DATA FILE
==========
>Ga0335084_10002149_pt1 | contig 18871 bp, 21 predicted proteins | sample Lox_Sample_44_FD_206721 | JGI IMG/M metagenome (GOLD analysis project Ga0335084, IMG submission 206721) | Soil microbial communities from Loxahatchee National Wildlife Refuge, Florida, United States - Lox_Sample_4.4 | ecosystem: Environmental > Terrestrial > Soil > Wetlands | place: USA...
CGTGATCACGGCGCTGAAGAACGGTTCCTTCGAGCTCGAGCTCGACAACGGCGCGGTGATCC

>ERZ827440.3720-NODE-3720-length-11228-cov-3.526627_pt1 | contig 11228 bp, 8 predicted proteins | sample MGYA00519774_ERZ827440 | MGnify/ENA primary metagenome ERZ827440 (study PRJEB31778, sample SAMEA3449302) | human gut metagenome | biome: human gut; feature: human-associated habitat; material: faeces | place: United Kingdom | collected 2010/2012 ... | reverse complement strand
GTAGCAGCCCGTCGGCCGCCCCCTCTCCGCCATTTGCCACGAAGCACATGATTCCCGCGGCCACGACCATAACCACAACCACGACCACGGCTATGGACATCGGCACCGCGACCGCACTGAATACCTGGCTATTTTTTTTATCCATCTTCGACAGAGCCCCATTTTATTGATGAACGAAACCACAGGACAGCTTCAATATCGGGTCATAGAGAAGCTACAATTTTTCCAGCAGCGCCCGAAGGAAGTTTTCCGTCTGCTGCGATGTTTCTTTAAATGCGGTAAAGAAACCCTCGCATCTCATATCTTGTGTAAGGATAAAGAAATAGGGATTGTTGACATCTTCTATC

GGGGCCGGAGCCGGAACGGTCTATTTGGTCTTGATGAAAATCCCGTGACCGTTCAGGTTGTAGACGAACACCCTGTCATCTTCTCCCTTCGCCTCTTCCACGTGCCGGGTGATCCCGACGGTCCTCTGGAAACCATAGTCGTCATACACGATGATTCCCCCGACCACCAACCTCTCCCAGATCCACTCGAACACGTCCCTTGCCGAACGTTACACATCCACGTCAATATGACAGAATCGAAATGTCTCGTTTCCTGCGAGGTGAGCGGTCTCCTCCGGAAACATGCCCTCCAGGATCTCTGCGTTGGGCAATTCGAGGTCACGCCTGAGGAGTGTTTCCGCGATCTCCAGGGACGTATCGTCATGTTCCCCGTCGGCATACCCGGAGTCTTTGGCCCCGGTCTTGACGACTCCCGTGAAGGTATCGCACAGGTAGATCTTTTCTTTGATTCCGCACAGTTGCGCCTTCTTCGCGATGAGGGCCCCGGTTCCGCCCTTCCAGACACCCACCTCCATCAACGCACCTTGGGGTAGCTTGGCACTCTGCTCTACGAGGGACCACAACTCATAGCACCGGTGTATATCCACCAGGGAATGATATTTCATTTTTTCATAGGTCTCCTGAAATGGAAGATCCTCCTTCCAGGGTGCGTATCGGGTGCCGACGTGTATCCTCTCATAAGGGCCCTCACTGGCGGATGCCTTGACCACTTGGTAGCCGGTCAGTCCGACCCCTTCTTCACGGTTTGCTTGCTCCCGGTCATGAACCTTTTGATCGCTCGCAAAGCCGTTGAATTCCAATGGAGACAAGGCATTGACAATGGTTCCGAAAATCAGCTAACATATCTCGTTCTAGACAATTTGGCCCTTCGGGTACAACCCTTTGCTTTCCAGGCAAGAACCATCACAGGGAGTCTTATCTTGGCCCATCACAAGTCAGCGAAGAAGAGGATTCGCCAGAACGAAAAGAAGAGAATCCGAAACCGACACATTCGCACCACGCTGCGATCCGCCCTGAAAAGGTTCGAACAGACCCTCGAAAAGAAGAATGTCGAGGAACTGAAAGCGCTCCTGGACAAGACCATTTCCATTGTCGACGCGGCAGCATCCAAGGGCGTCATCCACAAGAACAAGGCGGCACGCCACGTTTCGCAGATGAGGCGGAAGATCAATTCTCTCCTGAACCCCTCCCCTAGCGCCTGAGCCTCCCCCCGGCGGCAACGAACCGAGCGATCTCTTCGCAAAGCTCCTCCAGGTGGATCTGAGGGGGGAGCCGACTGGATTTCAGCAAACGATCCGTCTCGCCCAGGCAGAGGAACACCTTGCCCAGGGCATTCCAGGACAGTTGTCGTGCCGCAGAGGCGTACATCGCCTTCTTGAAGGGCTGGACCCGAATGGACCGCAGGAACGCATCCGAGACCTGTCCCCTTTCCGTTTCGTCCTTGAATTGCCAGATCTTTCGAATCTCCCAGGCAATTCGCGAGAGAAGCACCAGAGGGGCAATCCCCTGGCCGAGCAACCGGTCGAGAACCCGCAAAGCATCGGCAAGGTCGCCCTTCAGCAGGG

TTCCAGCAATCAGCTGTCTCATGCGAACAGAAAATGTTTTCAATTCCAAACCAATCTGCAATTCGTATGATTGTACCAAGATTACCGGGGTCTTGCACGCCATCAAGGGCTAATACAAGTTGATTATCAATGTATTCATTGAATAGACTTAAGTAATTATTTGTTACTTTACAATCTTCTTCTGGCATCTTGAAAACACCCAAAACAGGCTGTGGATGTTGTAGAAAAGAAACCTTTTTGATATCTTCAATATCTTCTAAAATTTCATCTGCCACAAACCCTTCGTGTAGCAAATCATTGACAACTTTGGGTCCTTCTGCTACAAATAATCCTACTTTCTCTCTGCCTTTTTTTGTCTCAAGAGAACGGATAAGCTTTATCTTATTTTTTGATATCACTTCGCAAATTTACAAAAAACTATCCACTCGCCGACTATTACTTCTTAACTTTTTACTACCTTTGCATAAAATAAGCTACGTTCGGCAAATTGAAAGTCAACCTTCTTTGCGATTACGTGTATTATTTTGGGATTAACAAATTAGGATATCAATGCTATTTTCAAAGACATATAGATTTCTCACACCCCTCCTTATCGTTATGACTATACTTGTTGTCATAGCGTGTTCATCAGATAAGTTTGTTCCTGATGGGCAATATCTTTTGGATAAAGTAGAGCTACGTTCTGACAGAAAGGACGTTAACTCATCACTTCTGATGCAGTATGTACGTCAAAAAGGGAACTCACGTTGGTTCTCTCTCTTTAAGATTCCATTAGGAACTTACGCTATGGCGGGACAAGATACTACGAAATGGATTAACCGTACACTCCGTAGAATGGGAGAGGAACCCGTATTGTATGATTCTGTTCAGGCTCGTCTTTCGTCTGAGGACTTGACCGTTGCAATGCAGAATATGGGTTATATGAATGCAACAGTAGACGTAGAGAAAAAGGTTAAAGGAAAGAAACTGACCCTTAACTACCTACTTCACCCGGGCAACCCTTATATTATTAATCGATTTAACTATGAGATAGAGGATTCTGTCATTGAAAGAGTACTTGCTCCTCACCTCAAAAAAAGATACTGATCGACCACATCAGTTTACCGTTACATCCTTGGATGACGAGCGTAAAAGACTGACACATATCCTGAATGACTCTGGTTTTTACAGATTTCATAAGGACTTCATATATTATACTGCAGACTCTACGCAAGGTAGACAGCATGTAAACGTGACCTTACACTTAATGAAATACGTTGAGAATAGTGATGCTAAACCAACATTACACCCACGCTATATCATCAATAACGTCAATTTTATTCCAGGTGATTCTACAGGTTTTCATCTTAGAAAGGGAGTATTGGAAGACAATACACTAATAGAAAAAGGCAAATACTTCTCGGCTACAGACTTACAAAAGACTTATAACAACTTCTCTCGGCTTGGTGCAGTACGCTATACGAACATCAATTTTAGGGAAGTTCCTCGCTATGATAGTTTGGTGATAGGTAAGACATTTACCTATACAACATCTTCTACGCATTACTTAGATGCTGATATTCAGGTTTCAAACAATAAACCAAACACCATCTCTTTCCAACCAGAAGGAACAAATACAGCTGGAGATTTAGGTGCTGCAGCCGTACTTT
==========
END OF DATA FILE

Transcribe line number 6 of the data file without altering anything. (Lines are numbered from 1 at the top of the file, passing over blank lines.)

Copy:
TTCCAGCAATCAGCTGTCTCATGCGAACAGAAAATGTTTTCAATTCCAAACCAATCTGCAATTCGTATGATTGTACCAAGATTACCGGGGTCTTGCACGCCATCAAGGGCTAATACAAGTTGATTATCAATGTATTCATTGAATAGACTTAAGTAATTATTTGTTACTTTACAATCTTCTTCTGGCATCTTGAAAACACCCAAAACAGGCTGTGGATGTTGTAGAAAAGAAACCTTTTTGATATCTTCAATATCTTCTAAAATTTCATCTGCCACAAACCCTTCGTGTAGCAAATCATTGACAACTTTGGGTCCTTCTGCTACAAATAATCCTACTTTCTCTCTGCCTTTTTTTGTCTCAAGAGAACGGATAAGCTTTATCTTATTTTTTGATATCACTTCGCAAATTTACAAAAAACTATCCACTCGCCGACTATTACTTCTTAACTTTTTACTACCTTTGCATAAAATAAGCTACGTTCGGCAAATTGAAAGTCAACCTTCTTTGCGATTACGTGTATTATTTTGGGATTAACAAATTAGGATATCAATGCTATTTTCAAAGACATATAGATTTCTCACACCCCTCCTTATCGTTATGACTATACTTGTTGTCATAGCGTGTTCATCAGATAAGTTTGTTCCTGATGGGCAATATCTTTTGGATAAAGTAGAGCTACGTTCTGACAGAAAGGACGTTAACTCATCACTTCTGATGCAGTATGTACGTCAAAAAGGGAACTCACGTTGGTTCTCTCTCTTTAAGATTCCATTAGGAACTTACGCTATGGCGGGACAAGATACTACGAAATGGATTAACCGTACACTCCGTAGAATGGGAGAGGAACCCGTATTGTATGATTCTGTTCAGGCTCGTCTTTCGTCTGAGGACTTGACCGTTGCAATGCAGAATATGGGTTATATGAATGCAACAGTAGACGTAGAGAAAAAGGTTAAAGGAAAGAAACTGACCCTTAACTACCTACTTCACCCGGGCAACCCTTATATTATTAATCGATTTAACTATGAGATAGAGGATTCTGTCATTGAAAGAGTACTTGCTCCTCACCTCAAAAAAAGATACTGATCGACCACATCAGTTTACCGTTACATCCTTGGATGACGAGCGTAAAAGACTGACACATATCCTGAATGACTCTGGTTTTTACAGATTTCATAAGGACTTCATATATTATACTGCAGACTCTACGCAAGGTAGACAGCATGTAAACGTGACCTTACACTTAATGAAATACGTTGAGAATAGTGATGCTAAACCAACATTACACCCACGCTATATCATCAATAACGTCAATTTTATTCCAGGTGATTCTACAGGTTTTCATCTTAGAAAGGGAGTATTGGAAGACAATACACTAATAGAAAAAGGCAAATACTTCTCGGCTACAGACTTACAAAAGACTTATAACAACTTCTCTCGGCTTGGTGCAGTACGCTATACGAACATCAATTTTAGGGAAGTTCCTCGCTATGATAGTTTGGTGATAGGTAAGACATTTACCTATACAACATCTTCTACGCATTACTTAGATGCTGATATTCAGGTTTCAAACAATAAACCAAACACCATCTCTTTCCAACCAGAAGGAACAAATACAGCTGGAGATTTAGGTGCTGCAGCCGTACTTT